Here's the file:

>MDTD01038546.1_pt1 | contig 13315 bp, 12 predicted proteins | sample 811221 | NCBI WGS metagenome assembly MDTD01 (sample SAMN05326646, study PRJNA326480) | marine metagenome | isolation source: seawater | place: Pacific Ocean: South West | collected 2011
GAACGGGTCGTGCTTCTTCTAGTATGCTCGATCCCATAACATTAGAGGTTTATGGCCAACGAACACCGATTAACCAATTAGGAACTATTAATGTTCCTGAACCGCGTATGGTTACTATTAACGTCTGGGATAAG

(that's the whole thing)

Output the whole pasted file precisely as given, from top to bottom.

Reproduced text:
>MDTD01038546.1_pt1 | contig 13315 bp, 12 predicted proteins | sample 811221 | NCBI WGS metagenome assembly MDTD01 (sample SAMN05326646, study PRJNA326480) | marine metagenome | isolation source: seawater | place: Pacific Ocean: South West | collected 2011
GAACGGGTCGTGCTTCTTCTAGTATGCTCGATCCCATAACATTAGAGGTTTATGGCCAACGAACACCGATTAACCAATTAGGAACTATTAATGTTCCTGAACCGCGTATGGTTACTATTAACGTCTGGGATAAG